Beginning October 1, 2018, all commissions for apps and in-app content on both iOS and Mac will cease to be paid. Music, movies, books and TV will all still be eligible to earn a commission, however.
The move away from paying out on app purchases leaves a number of app-focused – often gaming – websites in a disappointing position, as the affiliate program worked as a way of keeping a fair few outlets afloat. Without this source of income, survival – in a sector it’s already difficult to survive in – becomes all the more difficult.
Revenues from affiliate links were slashed from seven to two-point-five per cent last year, and it’s clear from the latest decision that Apple sees no benefit in keeping things running as they are. "The launch of the new App Store on both iOS and macOS,” Apple wrote in an email to those signed up to the affiliate program, “[has] increased methods of app discovery.”
Disappointment came swiftly from a number of app-focused sites, with the anguish from TouchArcade editor Eli Hodapp palpable. “I don’t know what we’re going to do,” he wrote, “I really didn’t think it would be Apple that eventually kills TouchArcade.” Marianne Schultz, editor of AppShopper, echoed the sentiment – and reactions have been similar across the board from editorial sites known for using the affiliate program.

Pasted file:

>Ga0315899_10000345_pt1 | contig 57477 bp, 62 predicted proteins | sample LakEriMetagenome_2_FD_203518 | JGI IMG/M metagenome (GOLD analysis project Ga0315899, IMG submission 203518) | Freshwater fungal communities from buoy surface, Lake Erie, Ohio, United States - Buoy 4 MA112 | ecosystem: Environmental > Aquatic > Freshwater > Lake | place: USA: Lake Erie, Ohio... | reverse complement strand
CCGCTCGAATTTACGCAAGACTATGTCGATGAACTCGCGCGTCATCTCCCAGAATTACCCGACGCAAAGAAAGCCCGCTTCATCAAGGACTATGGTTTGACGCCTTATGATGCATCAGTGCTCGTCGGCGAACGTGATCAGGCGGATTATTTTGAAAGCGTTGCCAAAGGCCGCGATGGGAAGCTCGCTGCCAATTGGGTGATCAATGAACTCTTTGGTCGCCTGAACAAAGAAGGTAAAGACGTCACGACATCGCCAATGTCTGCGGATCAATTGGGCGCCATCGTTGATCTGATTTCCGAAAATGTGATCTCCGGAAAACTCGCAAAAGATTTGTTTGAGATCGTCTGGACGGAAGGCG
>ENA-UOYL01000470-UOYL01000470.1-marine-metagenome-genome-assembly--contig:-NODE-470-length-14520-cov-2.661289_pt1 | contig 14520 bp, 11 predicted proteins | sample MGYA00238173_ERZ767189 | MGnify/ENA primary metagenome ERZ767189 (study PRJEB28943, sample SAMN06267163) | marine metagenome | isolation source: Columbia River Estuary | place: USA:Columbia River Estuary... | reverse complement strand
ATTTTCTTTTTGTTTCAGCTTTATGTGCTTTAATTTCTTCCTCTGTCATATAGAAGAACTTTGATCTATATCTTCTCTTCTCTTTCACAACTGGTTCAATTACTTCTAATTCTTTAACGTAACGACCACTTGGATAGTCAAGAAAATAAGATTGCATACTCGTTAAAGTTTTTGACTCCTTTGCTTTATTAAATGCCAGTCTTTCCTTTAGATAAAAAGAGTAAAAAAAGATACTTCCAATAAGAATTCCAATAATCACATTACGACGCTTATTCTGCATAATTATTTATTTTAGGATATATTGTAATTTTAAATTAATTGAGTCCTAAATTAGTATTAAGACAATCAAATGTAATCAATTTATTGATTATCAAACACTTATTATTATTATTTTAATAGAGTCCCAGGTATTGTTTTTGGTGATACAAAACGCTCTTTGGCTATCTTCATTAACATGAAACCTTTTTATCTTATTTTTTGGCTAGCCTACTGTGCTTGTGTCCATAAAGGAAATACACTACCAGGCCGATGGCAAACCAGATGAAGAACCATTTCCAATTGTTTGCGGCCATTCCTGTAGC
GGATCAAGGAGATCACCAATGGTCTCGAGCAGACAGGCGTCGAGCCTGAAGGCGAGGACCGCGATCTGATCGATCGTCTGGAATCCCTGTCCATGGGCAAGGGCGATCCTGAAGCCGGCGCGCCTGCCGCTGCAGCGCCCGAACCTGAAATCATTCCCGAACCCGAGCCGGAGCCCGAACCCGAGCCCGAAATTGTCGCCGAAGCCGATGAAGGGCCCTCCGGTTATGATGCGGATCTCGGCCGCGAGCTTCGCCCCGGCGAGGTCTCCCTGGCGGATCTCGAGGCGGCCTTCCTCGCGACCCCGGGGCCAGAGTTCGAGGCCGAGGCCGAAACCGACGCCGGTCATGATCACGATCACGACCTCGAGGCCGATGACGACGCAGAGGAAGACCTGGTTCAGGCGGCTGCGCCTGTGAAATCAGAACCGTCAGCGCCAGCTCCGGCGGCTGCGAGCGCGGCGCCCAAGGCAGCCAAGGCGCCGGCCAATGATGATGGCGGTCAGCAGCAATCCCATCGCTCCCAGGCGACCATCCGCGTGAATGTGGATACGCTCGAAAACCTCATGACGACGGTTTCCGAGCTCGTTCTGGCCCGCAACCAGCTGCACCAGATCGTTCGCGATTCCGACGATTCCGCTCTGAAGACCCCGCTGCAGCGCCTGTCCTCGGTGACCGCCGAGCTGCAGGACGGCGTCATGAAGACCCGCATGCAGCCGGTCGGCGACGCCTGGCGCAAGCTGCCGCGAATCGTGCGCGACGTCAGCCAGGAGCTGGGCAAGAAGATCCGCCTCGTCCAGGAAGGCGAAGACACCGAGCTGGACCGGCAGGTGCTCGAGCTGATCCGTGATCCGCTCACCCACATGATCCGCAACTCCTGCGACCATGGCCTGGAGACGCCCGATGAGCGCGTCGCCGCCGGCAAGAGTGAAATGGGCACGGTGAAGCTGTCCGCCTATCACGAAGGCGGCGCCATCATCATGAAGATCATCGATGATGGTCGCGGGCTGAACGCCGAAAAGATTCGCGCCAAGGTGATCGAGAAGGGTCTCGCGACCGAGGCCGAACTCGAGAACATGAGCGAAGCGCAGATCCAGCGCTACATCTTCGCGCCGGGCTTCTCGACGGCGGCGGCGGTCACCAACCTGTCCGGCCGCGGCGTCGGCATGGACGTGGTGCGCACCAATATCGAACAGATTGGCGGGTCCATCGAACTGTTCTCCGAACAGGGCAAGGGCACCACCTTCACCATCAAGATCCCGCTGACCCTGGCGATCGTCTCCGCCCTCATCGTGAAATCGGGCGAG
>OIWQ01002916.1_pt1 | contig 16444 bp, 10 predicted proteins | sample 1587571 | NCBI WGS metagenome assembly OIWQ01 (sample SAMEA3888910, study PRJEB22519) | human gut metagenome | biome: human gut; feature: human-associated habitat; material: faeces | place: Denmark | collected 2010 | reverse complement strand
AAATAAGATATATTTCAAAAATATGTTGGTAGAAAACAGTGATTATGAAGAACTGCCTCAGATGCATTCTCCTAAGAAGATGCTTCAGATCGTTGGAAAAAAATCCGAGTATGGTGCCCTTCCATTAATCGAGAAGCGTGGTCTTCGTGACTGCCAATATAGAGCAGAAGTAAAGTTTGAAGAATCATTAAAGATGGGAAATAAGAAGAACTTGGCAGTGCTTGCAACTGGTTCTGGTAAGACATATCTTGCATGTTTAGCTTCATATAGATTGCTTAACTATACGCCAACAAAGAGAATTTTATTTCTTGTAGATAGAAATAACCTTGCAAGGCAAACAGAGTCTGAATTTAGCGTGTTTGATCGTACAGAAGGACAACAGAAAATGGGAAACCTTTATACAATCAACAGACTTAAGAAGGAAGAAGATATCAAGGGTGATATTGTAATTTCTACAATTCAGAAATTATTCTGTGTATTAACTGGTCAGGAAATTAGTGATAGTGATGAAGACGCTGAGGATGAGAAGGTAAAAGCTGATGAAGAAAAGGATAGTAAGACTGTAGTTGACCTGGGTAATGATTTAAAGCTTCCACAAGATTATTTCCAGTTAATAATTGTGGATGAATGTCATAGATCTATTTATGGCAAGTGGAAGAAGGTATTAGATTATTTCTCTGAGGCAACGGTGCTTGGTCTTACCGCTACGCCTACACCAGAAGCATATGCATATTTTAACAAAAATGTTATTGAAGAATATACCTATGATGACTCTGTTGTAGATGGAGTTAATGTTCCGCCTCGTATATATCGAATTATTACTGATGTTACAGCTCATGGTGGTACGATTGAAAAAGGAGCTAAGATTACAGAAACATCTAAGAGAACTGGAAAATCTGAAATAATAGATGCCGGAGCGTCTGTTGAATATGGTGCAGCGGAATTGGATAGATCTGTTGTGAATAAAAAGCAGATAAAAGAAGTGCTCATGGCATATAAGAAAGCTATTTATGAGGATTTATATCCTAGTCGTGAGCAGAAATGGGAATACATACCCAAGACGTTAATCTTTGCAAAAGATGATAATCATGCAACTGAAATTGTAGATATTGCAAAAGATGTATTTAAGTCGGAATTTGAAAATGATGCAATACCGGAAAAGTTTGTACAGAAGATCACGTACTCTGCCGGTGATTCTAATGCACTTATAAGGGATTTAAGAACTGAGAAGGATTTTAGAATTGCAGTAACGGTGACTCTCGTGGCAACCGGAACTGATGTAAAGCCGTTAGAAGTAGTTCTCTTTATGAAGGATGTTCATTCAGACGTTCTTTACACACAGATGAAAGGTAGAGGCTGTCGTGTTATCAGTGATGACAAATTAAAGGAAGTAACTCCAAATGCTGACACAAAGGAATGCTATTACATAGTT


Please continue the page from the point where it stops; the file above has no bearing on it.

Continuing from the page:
On the other side of the argument comes that from some consumers, who have pointed out how essentially futile it is to try and search outside of iTunes for app recommendations. This is down to the fact that much of the landscape is dominated by quick-and-easy list pieces put up with the sole intention of getting folk to click through affiliate links.
Searching through the App Store itself, however, doesn’t always result in the perfect result for the simplest of searches, especially with paid-for results usually topping search results – the loss of the human element in recommendations is sure to be felt. And, frankly, legitimate sites that relied on App Affiliate links are going to have to form an entirely new approach to survive following Apple’s decision.